Test-prep methods aid English learners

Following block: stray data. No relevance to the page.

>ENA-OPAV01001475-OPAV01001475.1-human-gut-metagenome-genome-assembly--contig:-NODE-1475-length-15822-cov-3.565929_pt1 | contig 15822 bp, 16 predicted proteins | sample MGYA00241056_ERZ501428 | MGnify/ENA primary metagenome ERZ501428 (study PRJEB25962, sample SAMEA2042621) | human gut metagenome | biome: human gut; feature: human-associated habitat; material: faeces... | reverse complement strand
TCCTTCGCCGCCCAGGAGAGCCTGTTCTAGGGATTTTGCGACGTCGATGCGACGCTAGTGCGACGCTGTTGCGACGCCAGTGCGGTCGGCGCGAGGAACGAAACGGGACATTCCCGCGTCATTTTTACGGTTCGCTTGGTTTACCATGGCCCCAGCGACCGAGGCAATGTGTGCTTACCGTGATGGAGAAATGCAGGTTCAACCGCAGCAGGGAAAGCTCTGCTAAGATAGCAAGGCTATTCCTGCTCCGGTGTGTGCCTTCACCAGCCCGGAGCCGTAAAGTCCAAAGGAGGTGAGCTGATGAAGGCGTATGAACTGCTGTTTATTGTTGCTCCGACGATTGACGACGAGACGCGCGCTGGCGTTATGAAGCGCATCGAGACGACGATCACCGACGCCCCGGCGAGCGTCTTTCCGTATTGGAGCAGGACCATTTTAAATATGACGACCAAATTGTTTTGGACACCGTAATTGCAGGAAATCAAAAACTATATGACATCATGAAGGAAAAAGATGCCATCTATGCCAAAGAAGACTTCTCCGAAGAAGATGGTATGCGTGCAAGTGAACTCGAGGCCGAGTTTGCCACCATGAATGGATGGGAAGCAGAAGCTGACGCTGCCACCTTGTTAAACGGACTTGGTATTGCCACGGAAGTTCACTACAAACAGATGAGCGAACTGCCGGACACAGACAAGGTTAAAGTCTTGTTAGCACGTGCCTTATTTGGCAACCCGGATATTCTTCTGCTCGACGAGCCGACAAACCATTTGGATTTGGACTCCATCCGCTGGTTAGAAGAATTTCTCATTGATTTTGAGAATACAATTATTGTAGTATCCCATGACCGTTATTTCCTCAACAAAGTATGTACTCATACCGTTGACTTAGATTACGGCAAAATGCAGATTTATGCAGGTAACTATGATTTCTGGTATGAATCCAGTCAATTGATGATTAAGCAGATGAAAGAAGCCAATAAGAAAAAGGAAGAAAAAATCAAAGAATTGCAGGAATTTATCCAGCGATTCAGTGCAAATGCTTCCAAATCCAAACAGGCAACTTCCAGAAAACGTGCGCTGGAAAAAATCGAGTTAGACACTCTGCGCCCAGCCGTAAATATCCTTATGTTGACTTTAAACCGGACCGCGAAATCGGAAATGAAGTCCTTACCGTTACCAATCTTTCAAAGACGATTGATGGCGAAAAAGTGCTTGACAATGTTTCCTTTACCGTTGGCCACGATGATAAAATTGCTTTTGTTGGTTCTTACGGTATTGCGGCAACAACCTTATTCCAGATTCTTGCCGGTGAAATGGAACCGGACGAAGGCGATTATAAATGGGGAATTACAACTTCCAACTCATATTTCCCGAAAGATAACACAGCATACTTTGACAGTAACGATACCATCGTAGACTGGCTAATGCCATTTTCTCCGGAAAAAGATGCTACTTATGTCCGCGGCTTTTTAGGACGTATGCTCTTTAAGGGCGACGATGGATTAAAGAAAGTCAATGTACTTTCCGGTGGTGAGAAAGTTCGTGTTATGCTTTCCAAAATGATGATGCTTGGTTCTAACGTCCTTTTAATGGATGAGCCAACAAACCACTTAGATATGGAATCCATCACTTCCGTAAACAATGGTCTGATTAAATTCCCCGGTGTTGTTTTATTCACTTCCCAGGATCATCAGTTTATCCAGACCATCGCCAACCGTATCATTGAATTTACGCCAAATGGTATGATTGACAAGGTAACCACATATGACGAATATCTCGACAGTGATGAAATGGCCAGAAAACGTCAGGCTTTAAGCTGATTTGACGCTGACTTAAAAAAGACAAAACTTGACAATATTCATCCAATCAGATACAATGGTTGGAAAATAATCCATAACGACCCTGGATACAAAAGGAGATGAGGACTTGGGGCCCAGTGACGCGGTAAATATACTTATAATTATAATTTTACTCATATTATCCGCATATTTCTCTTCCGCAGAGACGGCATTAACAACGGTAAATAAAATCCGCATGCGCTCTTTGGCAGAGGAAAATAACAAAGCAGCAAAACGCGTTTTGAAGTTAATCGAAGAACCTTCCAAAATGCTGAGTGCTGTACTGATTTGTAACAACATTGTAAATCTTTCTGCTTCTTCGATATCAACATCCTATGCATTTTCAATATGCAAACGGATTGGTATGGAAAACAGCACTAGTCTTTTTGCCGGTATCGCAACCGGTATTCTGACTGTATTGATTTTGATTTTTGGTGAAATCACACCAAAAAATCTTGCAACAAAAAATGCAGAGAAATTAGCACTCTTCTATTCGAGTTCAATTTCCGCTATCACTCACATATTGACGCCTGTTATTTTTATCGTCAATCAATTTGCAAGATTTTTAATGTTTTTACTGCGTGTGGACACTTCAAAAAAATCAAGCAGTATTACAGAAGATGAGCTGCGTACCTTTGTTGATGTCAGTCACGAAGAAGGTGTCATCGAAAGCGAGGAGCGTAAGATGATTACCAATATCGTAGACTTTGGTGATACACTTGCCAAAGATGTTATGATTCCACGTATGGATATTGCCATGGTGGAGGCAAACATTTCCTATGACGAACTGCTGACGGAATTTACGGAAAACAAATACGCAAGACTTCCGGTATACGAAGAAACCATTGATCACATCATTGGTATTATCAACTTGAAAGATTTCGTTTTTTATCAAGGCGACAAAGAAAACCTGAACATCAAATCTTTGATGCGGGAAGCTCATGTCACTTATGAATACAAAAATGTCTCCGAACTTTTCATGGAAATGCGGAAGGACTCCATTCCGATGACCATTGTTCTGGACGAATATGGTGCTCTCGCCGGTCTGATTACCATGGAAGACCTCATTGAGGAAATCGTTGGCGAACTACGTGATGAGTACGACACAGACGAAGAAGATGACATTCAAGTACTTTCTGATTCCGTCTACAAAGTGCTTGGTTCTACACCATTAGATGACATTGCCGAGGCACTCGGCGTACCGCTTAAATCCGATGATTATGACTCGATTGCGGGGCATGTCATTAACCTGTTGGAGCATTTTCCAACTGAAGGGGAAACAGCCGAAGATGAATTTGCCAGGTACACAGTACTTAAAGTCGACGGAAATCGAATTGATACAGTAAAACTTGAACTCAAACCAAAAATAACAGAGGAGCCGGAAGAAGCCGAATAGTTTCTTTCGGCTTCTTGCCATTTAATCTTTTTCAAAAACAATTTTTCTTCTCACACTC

The measures taken by California schools to improve student scores on standardized tests work just as well for English learners, according to a report released Friday. The report by EdSource, a nonprofit educational research organization, examined 237 California elementary schools of similar size and socioeconomic makeup. EdSource’s researchers found that despite the similarities between the schools, Academic Performance Index (API) scores for their English learner students differed by more than 250 points. Using student assessment data like standardized tests, aligning the school’s curriculum to state standards and setting measurable goals for student achievement were among the practices used by schools with higher-scoring English language learners, said Trish Williams, EdSource executive director. Those were the same factors differentiating overall school API scores that EdSource found during a previous study in 2005. “We happen to consider this good news from the standpoint that for schools that want to do the hard work, English-learner students will benefit as well as non-English-learning students,” said Williams, who was also the study’s project director. “It is a two for one.” Other factors the study found helped English learners perform better on the API were the use of English-immersion techniques in math instruction, and taking students out of class for intensive English as a second language (ESL) classes with a resource teacher. “Our theory is that the quality of English-language development instruction matters more than the number of minutes spent doing it,” said Williams, noting schools that spent more time on English-language development did not benefit as much as those that removed the students from class for more one-on-one instruction. California mandates at least 30 minutes of English Language Development (ELD) instruction, the state’s term for ESL, every day. Garvey School District in Rosemead has some of the higher-performing English- learner students in the San Gabriel Valley, among smaller districts with a majority of low-income students. Its English learners scored on average a 721 on the API, 29 points behind the overall district score of 750. The average gap between English learners and overall scores at similar Valley districts is about 45.3. District Superintendent Virginia Peterson said the district generally places the responsibility of ELD education on regular classroom teachers, though the school does have some pull-out programs where students are taken out of the classroom for more intensive instruction. “We certainly use \ in teaching math,” said Peterson, adding that teachers are well-versed in using “manipulative” techniques – in addition to language techniques – to help make math as concrete as possible. The Pasadena Unified School District separates English learners in grades one through three and places them in English- immersion classrooms as opposed to mainstream classrooms, said Joan Morris, the district’s coordinator for English learner programs. “So we do not have much need for pullout programs except for first-time students in grades four through six,” said Morris, adding that in those cases English learners are pulled out of the classroom to work with a resource teacher. Pasadena’s English learners scored 641 on the API, as opposed to 701 for the entire district. The study’s results showing a correlation between English immersion programs and higher test scores heartened Ron Unz, chairman of English for the Children. “It is nice that the numbers are pointing in our direction,” said Unz, whose group led the drive for Proposition 227, which mandated English immersion as opposed to bilingual education for the state’s students. Unz said that test results showed English-learner scores doubled in four years after passage of Proposition 227. There are more than 1 million English language learners in Southern California, according to state figures. [email protected] (626) 962-8811, Ext. 2306 160Want local news?Sign up for the Localist and stay informed Something went wrong. Please try again.subscribeCongratulations! You’re all set!